The unit of Google's parent company, which raised more than $3 billion, is cutting 15% of its w
Verily, the life sciences research unit of Google's parent company Alphabet, said on Wednesday that it is restructuring and plans to cut 15% of its workforce, which will affect about 240 people.
It is the first major layoff at Google's parent company, following a wave of layoffs at other tech companies.
Verily CEO Stephen Gillett said it would "reduce or eliminate" some of its businesses, while increasing investment in others.
Specifically, Verily will discontinue production of some of its early products, including "remote monitoring of heart failure patients and drug delivery microneedles," with the eventual goal of operating in all areas of precision medicine.
"We can't do everything and have to make some tough choices," Gillett wrote in an email. Verily's offices are scheduled to be closed Thursday and Friday local time, with employees telecommuting from home. For some time to come, Verily will offer severance and outplacement services to employees who have been laid off.
In fact, Verily was formerly known as Google Life Sciences.
In August 2015, Google co-founder and CEO Larry Page announced on his official blog that Google was reorganizing and changing its name to Alphabet.
In December of that year, Alphabet's life sciences division officially adopted "Verily" as its new name. Under the new name, Verily will focus on medical software, high-tech devices and life sciences such as clinical research.
According to its 2022 third quarter results, Alphabet's revenue was $69.092 billion, up 6% year over year; Net profit was $13.91 billion, down 26.5 percent from a year earlier.
Back in November, media reports said Google was considering cutting 10,000 jobs, or about 6 percent of its workforce, on a "last-place" basis.
In fact, it's not just Alphabet that's shedding jobs. U.S. tech companies have been shedding jobs for some time. At the beginning of this year, Amazon said it would lay off more than 18,000 employees, higher than the number the company had originally planned to cut, which would be the largest layoffs ever announced by a major tech company.
Stephen Gillett said in an email that the layoffs reflected the termination of the program and "redundancy" in the team. "We are making changes to refine our strategy, prioritize our product portfolio, and simplify our operating model," he wrote in a blog post. We will pursue fewer projects with more resources."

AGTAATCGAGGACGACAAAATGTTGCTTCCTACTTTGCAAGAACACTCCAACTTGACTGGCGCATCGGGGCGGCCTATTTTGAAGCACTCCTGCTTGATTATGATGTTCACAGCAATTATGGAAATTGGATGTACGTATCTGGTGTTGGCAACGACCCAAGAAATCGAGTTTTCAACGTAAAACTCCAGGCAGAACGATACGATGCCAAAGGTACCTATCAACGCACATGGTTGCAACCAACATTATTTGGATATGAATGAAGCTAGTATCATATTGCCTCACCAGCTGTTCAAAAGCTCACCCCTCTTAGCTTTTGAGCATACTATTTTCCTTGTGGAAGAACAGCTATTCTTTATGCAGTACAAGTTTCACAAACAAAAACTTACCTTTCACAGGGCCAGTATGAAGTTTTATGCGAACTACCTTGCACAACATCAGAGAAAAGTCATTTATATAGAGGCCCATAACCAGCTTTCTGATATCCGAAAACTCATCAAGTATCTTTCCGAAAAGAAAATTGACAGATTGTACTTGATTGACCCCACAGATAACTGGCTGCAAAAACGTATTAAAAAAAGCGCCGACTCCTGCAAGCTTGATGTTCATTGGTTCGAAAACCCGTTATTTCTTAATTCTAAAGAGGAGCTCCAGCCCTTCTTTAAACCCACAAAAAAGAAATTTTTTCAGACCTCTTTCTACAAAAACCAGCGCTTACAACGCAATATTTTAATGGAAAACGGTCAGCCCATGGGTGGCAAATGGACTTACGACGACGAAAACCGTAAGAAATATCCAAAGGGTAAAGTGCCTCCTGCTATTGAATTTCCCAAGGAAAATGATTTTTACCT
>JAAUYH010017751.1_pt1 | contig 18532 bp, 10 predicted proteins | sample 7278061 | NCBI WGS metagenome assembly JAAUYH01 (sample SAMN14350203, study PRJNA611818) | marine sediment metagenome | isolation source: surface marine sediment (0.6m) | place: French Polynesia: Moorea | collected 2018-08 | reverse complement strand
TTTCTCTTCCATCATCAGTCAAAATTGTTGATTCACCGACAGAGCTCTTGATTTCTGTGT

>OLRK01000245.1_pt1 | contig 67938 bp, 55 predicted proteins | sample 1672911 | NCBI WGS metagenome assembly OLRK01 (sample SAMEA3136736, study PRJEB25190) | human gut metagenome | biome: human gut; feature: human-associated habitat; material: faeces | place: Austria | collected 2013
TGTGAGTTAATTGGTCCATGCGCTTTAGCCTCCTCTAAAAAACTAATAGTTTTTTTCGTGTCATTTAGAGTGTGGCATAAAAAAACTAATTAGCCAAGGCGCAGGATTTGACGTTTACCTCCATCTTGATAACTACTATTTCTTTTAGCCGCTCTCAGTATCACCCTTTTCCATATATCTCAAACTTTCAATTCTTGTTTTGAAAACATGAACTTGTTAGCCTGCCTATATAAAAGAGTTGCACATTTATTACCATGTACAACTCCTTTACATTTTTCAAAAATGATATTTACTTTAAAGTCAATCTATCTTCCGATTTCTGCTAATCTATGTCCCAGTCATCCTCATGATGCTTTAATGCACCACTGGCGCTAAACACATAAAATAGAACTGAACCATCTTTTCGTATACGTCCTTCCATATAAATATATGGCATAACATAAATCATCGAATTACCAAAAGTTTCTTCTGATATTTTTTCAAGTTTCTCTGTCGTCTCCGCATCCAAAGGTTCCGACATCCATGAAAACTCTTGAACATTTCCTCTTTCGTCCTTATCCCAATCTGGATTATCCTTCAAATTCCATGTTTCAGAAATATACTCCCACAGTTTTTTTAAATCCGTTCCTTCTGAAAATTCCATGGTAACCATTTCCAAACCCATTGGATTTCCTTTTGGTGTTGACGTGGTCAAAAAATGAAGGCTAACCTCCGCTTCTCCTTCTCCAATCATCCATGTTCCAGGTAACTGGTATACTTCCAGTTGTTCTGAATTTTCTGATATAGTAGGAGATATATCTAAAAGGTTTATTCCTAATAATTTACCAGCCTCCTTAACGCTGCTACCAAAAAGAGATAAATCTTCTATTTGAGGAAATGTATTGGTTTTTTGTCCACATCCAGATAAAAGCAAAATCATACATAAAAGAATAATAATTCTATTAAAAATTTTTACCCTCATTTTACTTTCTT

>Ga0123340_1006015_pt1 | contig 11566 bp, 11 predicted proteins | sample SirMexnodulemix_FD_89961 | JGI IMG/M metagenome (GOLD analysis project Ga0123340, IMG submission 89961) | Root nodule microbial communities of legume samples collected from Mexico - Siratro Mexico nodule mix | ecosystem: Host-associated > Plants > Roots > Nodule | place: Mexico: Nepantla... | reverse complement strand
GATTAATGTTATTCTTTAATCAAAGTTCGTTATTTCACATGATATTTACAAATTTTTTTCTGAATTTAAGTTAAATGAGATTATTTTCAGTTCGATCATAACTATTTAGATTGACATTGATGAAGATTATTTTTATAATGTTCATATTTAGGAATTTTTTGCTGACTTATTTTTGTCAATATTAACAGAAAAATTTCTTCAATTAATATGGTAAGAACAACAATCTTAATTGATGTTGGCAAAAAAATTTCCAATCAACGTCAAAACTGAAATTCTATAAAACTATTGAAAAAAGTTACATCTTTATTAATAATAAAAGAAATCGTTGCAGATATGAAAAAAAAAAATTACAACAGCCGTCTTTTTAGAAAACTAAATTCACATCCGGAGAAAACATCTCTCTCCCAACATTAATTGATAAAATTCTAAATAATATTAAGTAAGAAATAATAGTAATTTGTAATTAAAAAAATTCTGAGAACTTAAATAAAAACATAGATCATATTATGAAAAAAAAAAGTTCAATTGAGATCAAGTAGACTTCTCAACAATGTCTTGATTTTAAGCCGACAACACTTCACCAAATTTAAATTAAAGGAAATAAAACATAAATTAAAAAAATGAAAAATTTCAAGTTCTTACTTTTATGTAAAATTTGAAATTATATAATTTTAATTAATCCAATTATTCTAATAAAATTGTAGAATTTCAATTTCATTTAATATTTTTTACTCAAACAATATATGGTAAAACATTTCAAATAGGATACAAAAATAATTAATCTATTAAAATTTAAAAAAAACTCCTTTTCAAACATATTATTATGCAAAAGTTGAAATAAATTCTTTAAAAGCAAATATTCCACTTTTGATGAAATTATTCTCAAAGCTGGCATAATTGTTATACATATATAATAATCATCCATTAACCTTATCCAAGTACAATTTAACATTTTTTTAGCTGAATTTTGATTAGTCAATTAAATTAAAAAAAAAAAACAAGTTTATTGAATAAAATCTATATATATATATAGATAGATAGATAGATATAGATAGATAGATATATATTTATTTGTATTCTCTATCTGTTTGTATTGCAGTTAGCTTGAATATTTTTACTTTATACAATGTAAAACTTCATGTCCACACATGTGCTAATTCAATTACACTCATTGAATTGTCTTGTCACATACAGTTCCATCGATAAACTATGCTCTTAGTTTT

Some of Verily's projects include a contact lens that detects diabetes symptoms, which was discontinued in 2018, and Project Baseline. The company is discontinuing a healthcare software project called Verily Value Suite and work around several earlier products.
In the capital markets, Verily is a veritable unicorn.
According to incomplete statistics, since the establishment of Verily accumulated more than 3 billion dollars of financing, behind no lack of Temasek, Silver Lake Capital and other well-known institutions.
In 2017, Verily raised $800 million in external capital from Singapore's Temasek. In 2019, Silver Lake led Verily in a round that raised $1 billion. Temasek and Silver Lake are betting on Verily again in 2020.
In September 2022, Verily raised a new $1 billion funding round, again led by Alphabet, to support the expansion of Verily's health business, including medical data platform, research and care, and underlying technology. Verily will also consider further investments in strategic partnerships, global business development and potential acquisitions.
Verily has the resources not only to be backed by Google, but also to work with some of the world's most famous companies, such as GlaxoSmithKline, Johnson & Johnson and other heavyweight organizations, which will help Verily navigate the healthcare, drug and insurance processes.
Verily is no slouch when it comes to outbound investments, either.
Verily's healthcare investments are focused on startup biotech companies focused on oncology, cancer, and Parkinson's. Over the past five years, Verily has invested nearly $500 million in financing projects with nearly 10 healthcare companies, including a single investment of up to $165 million to Health insurance unicorn Oscar Health, which is competing in the health insurance market.
Currently, Verily has more than 1,600 employees. Alphabet and Verily declined to comment further on the layoffs.
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